1. Moderate anthracosis in an otherwise normal lung is not in itself detrimental to health.

2. In tuberculosis, the anthracotic condition is either entirely passive or is active in assisting healing, in that it aids in the localization of the process through the obliteration of the lymph spaces.

3. In the case of pneumonia, the effect of carbon deposits in the lungs is quite different. The carbon blocks up the lymphatic spaces and causes obliteration of the lymph channels. This results in serious interference with the drainage system of the lungs and thus delays, if it does not make impossible, the resolution of the pneumonic process. An anthracotic lung has, therefore, less chance of recovery from pneumonia than a lung which has not undergone changes from the deposit of carbon.

Dr. William Charles White, from a study of the relation of the mortality from tuberculosis and pneumonia to the smoke content of the air, shows that, in Pittsburgh, pneumonia increases with the density of smoke irrespective of the density of the population or of poverty. Tuberculosis, on the other hand, he shows to he independent of the smoke density, following, as it does everywhere, the line of overcrowding and poverty.

In summarizing the results of all medical investigators whose opinions are based on other groups than theory, it can be asserted that smoke has a tremendous influence in increasing the incident severity and mortality of acute disease of the air passages. It would appear that this increased susceptability is, in part, the result of the lowering of our natural body resistance. In simple terms, the smokier the atmosphere, the more the colds and bronchitis, and the more money paid to doctors.

It would seem from a consideration of the four points that have been discussed that it is high time for the people to arouse themselves from the apathy that they have shown toward the smoke nuisance. The purification of the atmosphere should receive the same attention as pure food and pure water are receiving, for it is just as important. People should be educated as to the evils of the nuisance so that an active and intelligent public opinion could be brought to bear on those who are responsible for it. The demand should go out that the nuisance be abated as a menace to health, property and the things which make for civic betterment.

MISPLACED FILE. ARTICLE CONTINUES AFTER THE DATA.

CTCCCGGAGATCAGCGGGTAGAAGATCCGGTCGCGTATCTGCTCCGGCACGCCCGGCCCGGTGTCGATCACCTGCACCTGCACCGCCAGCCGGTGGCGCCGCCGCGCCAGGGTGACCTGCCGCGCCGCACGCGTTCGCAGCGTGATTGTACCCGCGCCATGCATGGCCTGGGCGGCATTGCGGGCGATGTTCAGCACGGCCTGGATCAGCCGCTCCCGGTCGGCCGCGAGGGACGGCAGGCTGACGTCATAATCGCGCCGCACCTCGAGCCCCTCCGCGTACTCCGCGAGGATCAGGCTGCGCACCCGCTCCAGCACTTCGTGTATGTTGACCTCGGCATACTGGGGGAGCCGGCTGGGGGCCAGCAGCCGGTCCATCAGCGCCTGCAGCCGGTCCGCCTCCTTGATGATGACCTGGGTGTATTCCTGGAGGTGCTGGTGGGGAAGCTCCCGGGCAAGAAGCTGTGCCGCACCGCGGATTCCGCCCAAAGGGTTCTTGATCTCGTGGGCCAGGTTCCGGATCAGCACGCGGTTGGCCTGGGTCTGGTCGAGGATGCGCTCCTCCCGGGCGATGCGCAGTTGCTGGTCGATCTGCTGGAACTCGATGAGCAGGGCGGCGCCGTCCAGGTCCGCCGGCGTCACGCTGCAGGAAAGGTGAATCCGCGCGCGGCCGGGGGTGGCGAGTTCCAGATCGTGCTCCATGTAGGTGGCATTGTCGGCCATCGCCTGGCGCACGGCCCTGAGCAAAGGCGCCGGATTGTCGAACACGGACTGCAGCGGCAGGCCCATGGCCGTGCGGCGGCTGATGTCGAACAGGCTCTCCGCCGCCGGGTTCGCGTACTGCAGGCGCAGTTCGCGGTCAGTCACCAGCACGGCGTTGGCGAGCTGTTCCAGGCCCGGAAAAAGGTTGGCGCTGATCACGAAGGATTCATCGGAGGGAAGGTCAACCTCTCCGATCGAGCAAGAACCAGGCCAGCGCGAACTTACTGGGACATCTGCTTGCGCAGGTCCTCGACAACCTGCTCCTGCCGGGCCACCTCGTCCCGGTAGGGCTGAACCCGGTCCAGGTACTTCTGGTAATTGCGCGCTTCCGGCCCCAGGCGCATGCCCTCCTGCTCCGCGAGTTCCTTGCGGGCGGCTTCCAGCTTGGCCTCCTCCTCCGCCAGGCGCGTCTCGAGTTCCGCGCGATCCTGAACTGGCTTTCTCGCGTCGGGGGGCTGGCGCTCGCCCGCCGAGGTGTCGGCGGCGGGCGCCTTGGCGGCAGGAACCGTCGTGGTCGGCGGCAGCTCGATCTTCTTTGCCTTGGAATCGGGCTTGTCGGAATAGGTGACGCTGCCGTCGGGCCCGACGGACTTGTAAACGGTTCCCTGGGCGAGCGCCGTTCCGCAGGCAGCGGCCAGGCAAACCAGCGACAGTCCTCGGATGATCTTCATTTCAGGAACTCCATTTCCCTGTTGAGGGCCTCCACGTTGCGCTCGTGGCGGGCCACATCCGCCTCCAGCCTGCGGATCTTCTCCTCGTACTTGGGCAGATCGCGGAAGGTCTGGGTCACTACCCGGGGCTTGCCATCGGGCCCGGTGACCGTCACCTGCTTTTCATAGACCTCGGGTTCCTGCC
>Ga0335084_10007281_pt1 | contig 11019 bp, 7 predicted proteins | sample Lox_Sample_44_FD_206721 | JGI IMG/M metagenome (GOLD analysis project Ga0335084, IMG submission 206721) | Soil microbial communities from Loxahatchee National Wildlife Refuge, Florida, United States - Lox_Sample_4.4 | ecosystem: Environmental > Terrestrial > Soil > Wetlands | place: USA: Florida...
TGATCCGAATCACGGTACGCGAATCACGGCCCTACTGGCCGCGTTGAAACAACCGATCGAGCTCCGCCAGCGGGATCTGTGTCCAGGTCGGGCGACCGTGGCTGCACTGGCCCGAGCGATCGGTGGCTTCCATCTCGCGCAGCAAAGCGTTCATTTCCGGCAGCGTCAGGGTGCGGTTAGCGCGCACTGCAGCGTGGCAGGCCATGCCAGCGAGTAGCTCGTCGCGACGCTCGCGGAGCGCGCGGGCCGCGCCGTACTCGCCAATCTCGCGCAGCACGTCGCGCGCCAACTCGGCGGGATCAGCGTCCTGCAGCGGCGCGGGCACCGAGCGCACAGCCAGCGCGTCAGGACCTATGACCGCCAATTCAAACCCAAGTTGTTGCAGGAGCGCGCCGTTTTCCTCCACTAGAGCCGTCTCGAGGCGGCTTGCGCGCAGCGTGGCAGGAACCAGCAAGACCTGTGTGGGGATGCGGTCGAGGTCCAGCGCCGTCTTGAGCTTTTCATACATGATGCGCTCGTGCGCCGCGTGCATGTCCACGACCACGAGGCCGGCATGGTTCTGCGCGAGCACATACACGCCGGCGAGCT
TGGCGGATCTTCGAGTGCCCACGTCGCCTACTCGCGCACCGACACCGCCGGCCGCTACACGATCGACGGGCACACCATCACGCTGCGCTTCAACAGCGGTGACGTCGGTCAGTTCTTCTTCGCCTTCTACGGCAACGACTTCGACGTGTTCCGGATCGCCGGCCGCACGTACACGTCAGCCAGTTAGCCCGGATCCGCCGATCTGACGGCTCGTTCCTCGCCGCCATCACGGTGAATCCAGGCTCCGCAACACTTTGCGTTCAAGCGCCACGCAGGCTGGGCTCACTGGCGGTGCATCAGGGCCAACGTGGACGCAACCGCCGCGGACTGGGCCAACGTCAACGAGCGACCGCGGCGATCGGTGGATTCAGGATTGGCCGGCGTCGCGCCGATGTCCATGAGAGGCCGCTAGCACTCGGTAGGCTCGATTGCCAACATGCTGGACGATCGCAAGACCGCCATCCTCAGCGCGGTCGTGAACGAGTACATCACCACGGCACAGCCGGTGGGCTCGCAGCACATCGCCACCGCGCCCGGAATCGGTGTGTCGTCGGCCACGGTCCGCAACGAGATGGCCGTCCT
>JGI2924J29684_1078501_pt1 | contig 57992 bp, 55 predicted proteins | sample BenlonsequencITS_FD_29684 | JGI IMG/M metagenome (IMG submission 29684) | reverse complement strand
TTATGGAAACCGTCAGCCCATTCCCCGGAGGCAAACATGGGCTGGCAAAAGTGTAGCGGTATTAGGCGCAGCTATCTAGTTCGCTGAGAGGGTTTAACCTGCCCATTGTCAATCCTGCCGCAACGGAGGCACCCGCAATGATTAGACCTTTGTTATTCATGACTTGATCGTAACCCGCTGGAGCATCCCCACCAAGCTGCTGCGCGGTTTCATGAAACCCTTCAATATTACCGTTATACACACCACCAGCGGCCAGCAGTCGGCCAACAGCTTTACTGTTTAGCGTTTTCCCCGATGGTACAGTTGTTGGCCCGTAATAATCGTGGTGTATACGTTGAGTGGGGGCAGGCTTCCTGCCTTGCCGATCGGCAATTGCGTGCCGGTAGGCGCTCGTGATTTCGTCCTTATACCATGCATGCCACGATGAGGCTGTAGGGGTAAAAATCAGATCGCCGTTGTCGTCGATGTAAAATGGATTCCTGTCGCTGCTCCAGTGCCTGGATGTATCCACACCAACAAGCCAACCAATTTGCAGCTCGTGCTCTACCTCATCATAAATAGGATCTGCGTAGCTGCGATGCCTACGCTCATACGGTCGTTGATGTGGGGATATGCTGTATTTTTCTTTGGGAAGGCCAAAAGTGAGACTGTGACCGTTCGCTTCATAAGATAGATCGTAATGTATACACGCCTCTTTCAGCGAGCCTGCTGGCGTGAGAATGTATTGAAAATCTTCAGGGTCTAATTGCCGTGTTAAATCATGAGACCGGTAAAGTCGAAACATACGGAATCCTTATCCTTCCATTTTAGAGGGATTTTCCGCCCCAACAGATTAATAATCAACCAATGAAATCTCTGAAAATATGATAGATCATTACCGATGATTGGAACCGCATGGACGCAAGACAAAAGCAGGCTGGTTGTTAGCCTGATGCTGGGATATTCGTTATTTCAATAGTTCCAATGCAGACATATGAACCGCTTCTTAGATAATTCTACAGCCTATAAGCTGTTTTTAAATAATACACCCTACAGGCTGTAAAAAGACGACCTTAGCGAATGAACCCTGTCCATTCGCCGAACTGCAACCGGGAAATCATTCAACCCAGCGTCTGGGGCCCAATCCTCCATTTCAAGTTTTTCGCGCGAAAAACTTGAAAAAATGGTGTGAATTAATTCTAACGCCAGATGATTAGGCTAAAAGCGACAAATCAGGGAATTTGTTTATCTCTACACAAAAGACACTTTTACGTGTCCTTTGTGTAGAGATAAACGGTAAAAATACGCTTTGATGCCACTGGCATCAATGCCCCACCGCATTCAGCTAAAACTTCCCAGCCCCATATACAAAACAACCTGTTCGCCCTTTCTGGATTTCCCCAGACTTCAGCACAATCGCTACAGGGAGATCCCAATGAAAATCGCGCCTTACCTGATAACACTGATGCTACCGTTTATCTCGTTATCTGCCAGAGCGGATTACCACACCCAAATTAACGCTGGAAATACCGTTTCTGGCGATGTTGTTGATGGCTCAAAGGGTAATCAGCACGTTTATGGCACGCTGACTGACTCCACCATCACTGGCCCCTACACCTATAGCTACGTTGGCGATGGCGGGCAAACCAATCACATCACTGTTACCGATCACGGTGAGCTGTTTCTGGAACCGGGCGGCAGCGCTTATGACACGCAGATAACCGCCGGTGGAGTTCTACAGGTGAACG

1. Benner, Raymond C., Bulletin No. 6, "Papers on the Effect of Smoke on Building Materials," 1913. (Published by Mellon Institute.)
  2. Kimball, Herbert H., Bulletin No. 5, "The Meteorological Aspects of the Smoke Problem," 1913. (Published by Mellon Institute.)
  3. Cohen, Julius Berend, and Ruston, Arthur G., "Smoke: a Study of Town Air," 1912.
  4. Bakke, A. L., "The Effect of City Smoke on Vegetation," Bulletin 145, Iowa State College of Agriculture.
  5. Clevenger, J. F., Bulletin No. 7, "The Effect of the Soot in Smoke on Vegetation," 1913. (Published by Mellon Institute.)
  6. Klotz, Oskar, and White, Wm. Chas., Bulletin No. 9, "Papers on the Influence of Smoke on Health," 1914. (Published by Mellon Institute.)